Issues

Must Read

Belfer Center: Advancing Nuclear Security: Evaluating Progress and Setting New Goals

Authors: Matthew Bunn, Martin B. Malin, Nickolas Roth, and William H. Tobey

"The threat of nuclear and radiological terrorism has not disappeared, though the world has made important progress in reducing these risks. Urgent new steps are needed to build effective and lasting nuclear security worldwide. The nuclear security effort must now shift from short-term improvements toward a focus on a continued search for excellence, lasting as long as terrorist groups bent on mass destruction and the nuclear and radiological materials they might use both continue to exist."

See more in Global; Politics and Strategy

Interview

NATO's Next Moves

Christopher S. Chivvis interviewed by Jonathan Masters

NATO's response to Russia's annexation of Crimea may require it to bolster eastern European members with both military and non-military actions, says expert Christopher S. Chivvis.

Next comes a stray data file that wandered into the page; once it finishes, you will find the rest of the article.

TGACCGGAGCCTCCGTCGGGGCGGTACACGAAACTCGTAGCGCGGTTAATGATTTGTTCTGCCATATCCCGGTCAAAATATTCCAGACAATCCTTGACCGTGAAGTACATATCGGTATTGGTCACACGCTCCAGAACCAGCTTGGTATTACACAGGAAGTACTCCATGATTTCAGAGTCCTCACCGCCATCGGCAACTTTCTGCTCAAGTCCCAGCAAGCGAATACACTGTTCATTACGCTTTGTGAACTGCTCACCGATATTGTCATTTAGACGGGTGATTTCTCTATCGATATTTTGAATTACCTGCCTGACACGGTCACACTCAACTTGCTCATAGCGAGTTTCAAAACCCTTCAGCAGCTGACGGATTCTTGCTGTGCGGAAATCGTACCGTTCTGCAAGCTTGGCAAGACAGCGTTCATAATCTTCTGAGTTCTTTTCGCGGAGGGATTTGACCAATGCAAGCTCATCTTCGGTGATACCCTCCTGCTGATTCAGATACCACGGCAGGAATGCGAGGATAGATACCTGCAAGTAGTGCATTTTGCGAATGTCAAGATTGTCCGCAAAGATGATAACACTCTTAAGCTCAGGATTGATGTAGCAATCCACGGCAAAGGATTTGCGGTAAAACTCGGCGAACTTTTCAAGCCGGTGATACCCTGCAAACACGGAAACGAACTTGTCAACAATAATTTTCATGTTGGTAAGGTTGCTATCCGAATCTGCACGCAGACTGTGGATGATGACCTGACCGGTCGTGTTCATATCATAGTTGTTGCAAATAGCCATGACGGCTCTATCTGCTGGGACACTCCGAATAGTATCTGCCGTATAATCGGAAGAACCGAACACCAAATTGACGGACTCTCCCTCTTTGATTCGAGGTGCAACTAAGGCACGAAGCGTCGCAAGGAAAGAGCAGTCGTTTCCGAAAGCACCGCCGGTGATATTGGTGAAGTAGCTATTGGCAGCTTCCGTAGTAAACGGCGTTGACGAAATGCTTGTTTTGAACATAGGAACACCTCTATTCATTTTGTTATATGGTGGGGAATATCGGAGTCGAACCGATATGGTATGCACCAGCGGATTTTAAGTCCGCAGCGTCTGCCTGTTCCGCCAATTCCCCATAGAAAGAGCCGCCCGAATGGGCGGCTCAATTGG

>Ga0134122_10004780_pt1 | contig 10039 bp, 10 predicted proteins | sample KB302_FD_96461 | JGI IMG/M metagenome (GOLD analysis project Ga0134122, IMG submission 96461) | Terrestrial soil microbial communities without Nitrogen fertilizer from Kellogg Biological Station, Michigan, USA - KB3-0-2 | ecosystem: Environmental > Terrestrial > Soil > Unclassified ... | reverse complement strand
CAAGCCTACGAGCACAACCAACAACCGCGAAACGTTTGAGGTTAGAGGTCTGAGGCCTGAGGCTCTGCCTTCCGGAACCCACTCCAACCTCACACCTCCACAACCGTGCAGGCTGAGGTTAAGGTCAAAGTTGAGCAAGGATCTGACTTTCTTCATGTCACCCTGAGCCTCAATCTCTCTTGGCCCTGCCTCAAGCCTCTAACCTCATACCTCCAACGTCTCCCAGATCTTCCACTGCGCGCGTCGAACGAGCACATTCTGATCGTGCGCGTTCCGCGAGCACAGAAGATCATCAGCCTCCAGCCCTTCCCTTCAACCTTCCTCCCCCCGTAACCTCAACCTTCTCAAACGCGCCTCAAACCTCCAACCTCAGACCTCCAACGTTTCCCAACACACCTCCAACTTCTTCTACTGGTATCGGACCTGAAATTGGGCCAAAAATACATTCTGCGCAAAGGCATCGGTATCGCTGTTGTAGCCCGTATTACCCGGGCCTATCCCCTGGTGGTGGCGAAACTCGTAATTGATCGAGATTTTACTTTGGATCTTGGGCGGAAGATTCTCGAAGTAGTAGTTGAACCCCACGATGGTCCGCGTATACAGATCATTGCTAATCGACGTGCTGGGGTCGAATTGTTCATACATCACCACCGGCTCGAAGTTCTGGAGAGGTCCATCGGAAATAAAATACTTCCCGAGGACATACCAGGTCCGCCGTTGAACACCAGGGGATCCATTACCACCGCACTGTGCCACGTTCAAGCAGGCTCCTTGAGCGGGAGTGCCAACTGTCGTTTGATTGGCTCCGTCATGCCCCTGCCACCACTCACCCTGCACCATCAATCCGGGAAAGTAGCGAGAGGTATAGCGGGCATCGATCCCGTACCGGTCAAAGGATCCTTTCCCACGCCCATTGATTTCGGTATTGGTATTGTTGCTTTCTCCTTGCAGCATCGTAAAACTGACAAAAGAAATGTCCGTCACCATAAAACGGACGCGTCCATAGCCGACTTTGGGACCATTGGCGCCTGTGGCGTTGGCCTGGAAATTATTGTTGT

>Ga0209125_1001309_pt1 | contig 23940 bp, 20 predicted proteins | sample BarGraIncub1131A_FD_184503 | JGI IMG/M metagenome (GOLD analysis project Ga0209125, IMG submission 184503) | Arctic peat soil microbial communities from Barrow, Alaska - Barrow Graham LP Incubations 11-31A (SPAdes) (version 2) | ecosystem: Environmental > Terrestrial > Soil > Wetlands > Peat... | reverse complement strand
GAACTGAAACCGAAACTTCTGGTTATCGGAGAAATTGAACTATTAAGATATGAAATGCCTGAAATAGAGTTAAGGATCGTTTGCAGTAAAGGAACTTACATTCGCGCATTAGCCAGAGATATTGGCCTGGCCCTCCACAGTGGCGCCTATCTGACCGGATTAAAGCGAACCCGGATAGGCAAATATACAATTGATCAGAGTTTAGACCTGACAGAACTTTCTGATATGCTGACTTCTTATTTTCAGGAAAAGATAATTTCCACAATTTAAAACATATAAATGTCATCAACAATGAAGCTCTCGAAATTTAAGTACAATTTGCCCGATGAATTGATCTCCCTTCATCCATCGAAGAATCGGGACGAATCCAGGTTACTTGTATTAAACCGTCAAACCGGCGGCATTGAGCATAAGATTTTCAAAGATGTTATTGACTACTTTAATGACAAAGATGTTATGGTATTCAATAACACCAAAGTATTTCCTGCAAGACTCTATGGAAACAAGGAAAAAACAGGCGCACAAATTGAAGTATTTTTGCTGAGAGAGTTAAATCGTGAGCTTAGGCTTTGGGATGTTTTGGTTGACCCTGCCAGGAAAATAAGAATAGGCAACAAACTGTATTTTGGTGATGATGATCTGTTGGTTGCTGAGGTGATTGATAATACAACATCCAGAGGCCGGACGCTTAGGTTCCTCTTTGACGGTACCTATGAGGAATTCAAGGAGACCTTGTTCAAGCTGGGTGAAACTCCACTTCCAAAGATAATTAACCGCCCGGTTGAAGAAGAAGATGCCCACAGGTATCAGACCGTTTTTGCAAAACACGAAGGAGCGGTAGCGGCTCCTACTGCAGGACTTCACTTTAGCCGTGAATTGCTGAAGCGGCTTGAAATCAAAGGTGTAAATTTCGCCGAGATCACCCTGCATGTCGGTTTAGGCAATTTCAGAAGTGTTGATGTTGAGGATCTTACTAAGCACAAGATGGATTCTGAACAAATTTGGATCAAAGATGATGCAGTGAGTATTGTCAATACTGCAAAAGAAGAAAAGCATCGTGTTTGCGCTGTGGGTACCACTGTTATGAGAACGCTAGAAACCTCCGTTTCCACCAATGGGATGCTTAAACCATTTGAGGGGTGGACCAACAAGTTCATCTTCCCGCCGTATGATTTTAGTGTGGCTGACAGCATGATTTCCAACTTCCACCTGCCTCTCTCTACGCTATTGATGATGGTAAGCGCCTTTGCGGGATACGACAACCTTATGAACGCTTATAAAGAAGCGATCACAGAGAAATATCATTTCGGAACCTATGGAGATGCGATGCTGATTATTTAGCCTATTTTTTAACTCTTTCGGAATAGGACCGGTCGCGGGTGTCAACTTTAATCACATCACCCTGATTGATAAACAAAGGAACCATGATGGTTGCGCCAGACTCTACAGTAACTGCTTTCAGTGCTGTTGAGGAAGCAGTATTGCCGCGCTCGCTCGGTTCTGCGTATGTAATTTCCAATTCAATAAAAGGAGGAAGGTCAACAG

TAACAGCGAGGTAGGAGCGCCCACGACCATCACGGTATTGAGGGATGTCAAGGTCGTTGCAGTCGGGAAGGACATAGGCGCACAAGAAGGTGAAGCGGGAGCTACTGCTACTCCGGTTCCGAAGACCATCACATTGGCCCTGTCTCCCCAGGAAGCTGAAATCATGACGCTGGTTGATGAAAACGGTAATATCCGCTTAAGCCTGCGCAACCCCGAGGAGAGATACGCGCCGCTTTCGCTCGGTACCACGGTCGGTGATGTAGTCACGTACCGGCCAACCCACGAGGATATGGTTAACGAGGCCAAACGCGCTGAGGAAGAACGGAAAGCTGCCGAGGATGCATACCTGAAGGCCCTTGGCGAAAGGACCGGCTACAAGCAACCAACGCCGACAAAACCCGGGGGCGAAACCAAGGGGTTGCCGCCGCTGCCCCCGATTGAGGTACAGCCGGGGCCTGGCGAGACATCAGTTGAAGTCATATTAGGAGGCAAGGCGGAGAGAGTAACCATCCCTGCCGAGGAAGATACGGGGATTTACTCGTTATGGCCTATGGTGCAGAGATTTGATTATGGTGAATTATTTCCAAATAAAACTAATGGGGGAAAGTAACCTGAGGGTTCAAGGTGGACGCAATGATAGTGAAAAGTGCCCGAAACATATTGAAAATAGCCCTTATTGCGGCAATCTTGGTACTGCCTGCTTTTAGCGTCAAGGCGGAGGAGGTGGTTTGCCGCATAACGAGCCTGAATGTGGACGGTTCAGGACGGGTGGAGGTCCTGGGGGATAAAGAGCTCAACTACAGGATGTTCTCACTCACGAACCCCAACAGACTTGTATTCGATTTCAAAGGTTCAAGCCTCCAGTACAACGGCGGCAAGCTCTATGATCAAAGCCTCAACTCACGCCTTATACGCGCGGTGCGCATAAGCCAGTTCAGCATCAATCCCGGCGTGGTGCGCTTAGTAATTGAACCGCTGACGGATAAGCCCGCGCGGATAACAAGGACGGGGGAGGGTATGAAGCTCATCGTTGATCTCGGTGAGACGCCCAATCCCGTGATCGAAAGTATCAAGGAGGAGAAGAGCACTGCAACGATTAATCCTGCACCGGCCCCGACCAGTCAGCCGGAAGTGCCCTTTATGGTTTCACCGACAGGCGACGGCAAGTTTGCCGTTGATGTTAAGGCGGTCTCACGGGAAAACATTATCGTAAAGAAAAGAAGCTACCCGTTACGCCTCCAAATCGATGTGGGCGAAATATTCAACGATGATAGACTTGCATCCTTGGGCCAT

See more in Ukraine; NATO

Must Read

New York Times Magazine: What Pakistan Knew About Bin Laden

Author: Carlotta Gall

"America's failure to fully understand and actively confront Pakistan on its support and export of terrorism is one of the primary reasons President Karzai has become so disillusioned with the United States. As American and NATO troops prepare to withdraw from Afghanistan by the end of this year, the Pakistani military and its Taliban proxy forces lie in wait, as much a threat as any that existed in 2001."

See more in Pakistan; Terrorism

Must Read

Financial Times: Prise Ukraine From Putin’s Claws

Author: Martin Wolf

"The west is not going to war with a nuclear-armed Russia. But outright annexation of a part of a smaller country strikes at the roots of the post-second world war European settlement. Angela Merkel, Germany's chancellor, was right to say that Russia had resorted to the "law of the jungle". This annexation cannot go unanswered. It is too dangerous a precedent."

See more in Ukraine; Territorial Disputes

Primary Sources

Russian President Putin's Remarks on Treaty with Crimea

Author: Vladimir Putin

Russian President Vladimir Putin gave these remarks before the Russian parliament, stating that Crimea could become a part of Russia. After the speech, Russian and Crimean officials signed a treaty to unify the two regions. The United Nations passed a resolution on March 27, 2014, on Ukraine's territory.

See more in Russian Federation; Ukraine; Ethnicity, Minorities, and National Identity; Sovereignty